Alfred in Visitors summarizes Alice Munro’s narrative style best: “It’s not a story. It’s something that happened.”Munro’s strength is in her characterization: “She was disgusted with her mother’s callousness, her self-absorption, her feebleness, her survival, her wretched little legs and arms on which the skin hung like wrinkled sleeves.” (Accident)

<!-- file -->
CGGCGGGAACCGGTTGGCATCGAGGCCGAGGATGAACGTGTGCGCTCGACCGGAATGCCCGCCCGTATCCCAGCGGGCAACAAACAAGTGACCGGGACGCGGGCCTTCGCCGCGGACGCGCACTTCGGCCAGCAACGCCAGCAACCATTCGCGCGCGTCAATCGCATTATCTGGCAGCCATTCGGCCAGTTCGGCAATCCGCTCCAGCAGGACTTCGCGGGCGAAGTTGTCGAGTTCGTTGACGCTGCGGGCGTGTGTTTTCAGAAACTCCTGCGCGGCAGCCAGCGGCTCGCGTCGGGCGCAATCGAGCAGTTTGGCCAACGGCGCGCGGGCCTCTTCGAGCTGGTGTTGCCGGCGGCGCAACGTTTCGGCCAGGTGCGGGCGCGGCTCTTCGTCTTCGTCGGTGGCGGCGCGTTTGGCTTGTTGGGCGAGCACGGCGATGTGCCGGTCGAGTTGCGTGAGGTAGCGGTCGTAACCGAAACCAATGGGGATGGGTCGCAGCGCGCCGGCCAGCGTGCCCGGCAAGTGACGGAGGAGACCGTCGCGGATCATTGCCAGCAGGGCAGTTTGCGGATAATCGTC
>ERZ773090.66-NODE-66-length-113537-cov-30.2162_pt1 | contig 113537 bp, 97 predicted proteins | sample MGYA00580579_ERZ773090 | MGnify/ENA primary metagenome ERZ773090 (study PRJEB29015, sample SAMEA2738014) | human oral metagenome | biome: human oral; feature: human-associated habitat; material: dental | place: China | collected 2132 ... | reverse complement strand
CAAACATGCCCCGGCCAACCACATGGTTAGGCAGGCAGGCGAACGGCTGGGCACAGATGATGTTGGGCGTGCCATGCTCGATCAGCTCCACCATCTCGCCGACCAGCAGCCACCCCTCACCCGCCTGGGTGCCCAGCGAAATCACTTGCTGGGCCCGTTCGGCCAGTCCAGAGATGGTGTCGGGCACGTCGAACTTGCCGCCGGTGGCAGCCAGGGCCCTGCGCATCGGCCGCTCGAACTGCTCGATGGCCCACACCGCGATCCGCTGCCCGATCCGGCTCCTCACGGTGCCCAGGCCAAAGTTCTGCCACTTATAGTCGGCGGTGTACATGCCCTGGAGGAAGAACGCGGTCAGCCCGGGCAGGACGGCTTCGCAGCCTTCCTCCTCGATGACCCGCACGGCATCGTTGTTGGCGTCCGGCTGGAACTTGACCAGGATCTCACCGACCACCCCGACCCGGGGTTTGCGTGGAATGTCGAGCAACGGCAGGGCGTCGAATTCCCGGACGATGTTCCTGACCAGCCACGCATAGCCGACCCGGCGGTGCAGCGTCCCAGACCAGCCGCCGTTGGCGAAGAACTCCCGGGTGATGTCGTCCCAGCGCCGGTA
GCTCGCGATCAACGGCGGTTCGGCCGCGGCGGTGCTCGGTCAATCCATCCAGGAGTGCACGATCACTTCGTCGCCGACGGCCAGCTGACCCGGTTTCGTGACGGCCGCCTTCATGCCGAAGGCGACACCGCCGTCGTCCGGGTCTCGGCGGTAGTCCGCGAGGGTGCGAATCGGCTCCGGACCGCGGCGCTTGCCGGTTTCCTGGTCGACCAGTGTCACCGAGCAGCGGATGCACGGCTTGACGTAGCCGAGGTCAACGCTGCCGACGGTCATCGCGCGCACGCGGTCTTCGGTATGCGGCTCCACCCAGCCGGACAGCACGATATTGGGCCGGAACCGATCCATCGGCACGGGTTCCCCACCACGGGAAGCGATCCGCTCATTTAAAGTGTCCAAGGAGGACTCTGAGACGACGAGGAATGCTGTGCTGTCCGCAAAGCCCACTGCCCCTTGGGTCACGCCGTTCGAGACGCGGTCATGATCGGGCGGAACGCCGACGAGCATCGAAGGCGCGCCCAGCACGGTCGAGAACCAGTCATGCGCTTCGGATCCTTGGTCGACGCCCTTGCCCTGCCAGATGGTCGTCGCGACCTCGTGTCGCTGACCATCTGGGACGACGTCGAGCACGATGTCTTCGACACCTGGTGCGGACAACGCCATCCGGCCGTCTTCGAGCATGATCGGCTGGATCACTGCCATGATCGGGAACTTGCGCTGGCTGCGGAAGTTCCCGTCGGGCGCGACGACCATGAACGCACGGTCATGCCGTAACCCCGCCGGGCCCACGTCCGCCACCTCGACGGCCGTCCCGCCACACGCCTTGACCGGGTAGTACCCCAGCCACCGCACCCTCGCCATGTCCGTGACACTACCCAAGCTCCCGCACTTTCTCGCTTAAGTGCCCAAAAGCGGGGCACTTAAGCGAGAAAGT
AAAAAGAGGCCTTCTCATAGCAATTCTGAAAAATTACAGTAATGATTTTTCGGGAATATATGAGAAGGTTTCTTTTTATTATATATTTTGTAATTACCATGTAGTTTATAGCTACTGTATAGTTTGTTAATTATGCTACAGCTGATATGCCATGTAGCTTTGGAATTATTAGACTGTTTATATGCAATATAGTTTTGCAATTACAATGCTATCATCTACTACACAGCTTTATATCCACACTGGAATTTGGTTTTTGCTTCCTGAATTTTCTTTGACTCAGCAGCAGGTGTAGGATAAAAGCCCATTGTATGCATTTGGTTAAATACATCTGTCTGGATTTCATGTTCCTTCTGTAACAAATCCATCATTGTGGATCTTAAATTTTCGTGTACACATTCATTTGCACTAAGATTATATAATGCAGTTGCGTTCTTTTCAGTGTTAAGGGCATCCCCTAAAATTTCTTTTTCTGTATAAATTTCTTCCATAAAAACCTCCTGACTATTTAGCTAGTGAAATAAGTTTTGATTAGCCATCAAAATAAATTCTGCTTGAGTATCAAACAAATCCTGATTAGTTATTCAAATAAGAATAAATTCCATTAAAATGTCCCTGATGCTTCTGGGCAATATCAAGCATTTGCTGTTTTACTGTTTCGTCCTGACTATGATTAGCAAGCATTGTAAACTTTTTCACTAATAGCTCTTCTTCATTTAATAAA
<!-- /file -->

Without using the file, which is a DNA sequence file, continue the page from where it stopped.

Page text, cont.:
Munro is also a virtuoso at description:”The trees came down to the shore on both sides of the building. The leaves weren’t quite out here, even though it was May. You could see all the branches with just an impression of green, as if that was the color of the air.” (Hard-Luck Stories) Moments drift in Munro’s prose, echoing a disillusionment with existence; there is a lack of a story arc, a climax, any kind of ending and comes across like the humming of a song, a tune, but nothing concrete.